Georgia Politics, Campaigns & Elections for November 9, 2012


Georgia Politics, Campaigns & Elections for November 9, 2012

Dog Rescue

This dog, 28406, is still looking for a permanent home or five-month foster, or she’s likely to be euthanized in the coming days. You can adopt her for keeps, or foster her until a Gwinnett County inmate is released in five months; the inmate has bonded with her and would like to adopt her when he’s released.

The volunteers at Gwinnett County says she’s very well-behaved and sweet, great on a leash, and calm.

Black Friday sales continue at Gwinnett, where the following dogs are available today for $30 all-inclusive.

28472 above is a friendly, young baby lab mix who is available today.

28425 is also a young female black lab who is available today.

Here are two labs, one yellow and one black, who have become best buddies, and play together whenever they are allowed to. If anyone is interested in adopting them as a pair, we have a sponsor who will pay the difference between a “Black Friday Sale” price and regular adoption fees for them. So you can get both for $30 each. Contact us if you’re interested.  [Update: since posting this, we have learned that both these boys have been rescued.]

Also getting in on the “Black Friday Sale” action is DeKalb County Animal Services, where this beautiful black lab female is ready for adoption, and looking for someone to play with.
$40 takes her home today.

Finally, Angels Among Us Rescue is trying to save two mother dogs and their impending litters. Six hundred dollars and a foster home save this beautiful mother and her puppies. Please consider making a donation today. Please put “For yellow lab mother and puppies via GaPundit.” in the online donation form when making your gift. By identifying the source of donations, we gain credibility with the rescue organizations so that they’ll be able to take our word when we say, “the money will come to save this dog.” Thank you for the gifts you have made that saved six puppies in the last two weeks and for your continuing readership and support.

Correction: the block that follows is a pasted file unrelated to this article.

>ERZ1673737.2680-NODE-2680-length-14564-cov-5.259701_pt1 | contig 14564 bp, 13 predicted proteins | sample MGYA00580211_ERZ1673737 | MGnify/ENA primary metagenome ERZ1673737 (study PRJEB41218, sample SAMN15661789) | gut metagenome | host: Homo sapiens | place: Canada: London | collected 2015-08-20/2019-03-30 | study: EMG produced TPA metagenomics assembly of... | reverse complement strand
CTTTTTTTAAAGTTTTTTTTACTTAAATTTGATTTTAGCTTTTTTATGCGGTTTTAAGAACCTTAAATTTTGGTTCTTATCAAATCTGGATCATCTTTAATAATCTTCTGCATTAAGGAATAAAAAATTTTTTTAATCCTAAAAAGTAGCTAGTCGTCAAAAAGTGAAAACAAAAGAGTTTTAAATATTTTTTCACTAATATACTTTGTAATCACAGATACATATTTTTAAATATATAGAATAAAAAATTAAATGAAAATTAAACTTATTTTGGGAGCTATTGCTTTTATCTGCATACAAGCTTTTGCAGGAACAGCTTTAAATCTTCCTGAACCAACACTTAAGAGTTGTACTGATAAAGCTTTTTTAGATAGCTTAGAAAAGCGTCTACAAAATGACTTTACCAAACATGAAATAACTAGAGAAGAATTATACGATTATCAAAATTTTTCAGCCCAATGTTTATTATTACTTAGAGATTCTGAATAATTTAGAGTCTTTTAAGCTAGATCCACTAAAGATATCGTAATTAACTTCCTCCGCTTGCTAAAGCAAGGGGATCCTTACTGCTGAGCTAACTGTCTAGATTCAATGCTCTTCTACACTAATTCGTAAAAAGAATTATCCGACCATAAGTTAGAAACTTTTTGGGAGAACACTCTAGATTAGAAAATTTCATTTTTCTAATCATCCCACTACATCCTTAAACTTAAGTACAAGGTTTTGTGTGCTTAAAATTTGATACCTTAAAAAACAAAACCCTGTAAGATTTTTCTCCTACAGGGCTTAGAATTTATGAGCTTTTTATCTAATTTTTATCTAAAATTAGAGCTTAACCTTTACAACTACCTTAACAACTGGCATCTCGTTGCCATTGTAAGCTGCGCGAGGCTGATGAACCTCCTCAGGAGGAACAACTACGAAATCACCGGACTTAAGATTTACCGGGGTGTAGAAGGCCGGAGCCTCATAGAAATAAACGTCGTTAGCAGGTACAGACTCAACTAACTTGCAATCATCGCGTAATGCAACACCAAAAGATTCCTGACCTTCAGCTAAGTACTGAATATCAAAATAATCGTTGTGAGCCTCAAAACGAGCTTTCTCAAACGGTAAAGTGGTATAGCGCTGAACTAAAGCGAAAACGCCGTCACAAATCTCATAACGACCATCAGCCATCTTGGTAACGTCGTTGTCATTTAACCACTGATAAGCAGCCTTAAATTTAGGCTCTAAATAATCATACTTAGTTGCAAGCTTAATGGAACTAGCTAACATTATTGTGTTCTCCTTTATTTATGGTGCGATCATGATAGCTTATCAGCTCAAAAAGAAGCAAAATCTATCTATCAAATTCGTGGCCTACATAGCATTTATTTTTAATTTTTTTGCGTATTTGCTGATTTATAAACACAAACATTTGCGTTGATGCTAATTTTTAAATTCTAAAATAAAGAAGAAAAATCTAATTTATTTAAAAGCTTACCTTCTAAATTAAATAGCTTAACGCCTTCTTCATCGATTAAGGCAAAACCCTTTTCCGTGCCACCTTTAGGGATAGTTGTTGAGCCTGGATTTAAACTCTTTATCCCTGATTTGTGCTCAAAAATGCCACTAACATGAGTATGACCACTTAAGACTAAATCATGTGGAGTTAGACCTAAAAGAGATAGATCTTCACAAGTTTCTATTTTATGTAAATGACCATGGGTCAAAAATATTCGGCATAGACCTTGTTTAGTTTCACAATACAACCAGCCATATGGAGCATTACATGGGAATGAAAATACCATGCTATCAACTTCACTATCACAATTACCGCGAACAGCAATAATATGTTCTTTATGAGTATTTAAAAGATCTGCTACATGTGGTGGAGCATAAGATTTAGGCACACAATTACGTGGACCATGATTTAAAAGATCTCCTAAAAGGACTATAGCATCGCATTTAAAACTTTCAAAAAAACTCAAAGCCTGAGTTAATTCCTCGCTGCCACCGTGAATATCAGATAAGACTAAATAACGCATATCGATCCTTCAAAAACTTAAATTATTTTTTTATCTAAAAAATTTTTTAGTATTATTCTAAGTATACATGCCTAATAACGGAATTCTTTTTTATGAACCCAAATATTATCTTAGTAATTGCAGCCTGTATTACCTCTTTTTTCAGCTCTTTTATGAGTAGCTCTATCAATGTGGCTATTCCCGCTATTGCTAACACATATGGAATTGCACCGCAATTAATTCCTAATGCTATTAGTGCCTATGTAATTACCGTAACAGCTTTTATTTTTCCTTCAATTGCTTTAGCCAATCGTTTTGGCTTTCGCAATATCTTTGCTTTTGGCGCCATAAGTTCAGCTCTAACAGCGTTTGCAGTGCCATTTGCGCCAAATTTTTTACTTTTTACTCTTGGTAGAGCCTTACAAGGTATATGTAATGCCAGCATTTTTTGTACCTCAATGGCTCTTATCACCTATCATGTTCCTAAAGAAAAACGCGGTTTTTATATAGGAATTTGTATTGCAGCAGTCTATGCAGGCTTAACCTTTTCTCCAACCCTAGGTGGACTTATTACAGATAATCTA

Georgia Politics, Campaigns & Elections

Democrat John Barrow returns to Congress, having soundly beaten Republican Jed Clampett Lee Anderson.

In his victory speech, Barrow said his win was proof that residents voted on the issues rather than by party.

“That is the only hope for our country, that members of Congress can do the same thing and look beyond the labels and focus on the issues we have in common,” Barrow said. “If the members of Congress would take the cue from the voters of the 12th District, we could actually get something done in the U.S. House of Representatives.”

Richmond County was key to Barrow’s victory in the redrawn district. The Democrat won 72 percent of the votes in the largest county in the district, getting more than 55,000 votes.

Barrow had an uphill battle in defending his seat. The 12th District was redrawn by Georgia Republicans last year for the second time in his eight-year tenure, this time excluding his Savannah Democratic base and replacing it with most of Republican-leaning Columbia County and the remainder of Richmond County.

The redrawn 12th District includes only two counties – Richmond and Burke – that favored President Obama in 2008 and shifted the voting-age population from 45 percent black to just 33 percent black.

The east Georgia district’s counties are Appling, Bulloch, Burke, Candler, Coffee, Columbia, Effingham, Emanuel, Evans, Jeff Davis, Jenkins, Laurens, Montgomery, Richmond, Screven, Tattnall, Toombs, Treutlen and Wheeler.

Also returning to Congress is Paul Broun (R), who thrashed his write-in opponent Charles Darwin, though pulling 4000 votes in Clarke County after having been dead for 130 years may signal the next evolution in Georgia partisanship.

A campaign asking voters to write in Darwin’s name in the 10th District, which includes half of Athens-Clarke County and takes in a swath of eastern Georgia, began after Broun, speaking at a sportsmen’s banquet at a Hartwell church, called evolution and other areas of science “lies straight from the pit of hell.”

“I can’t ever remember seeing a (write-in ballot) report that long,” Athens-Clarke County Elections Supervisor Gail Schrader said after releasing the write-in numbers to news media Thursday morning.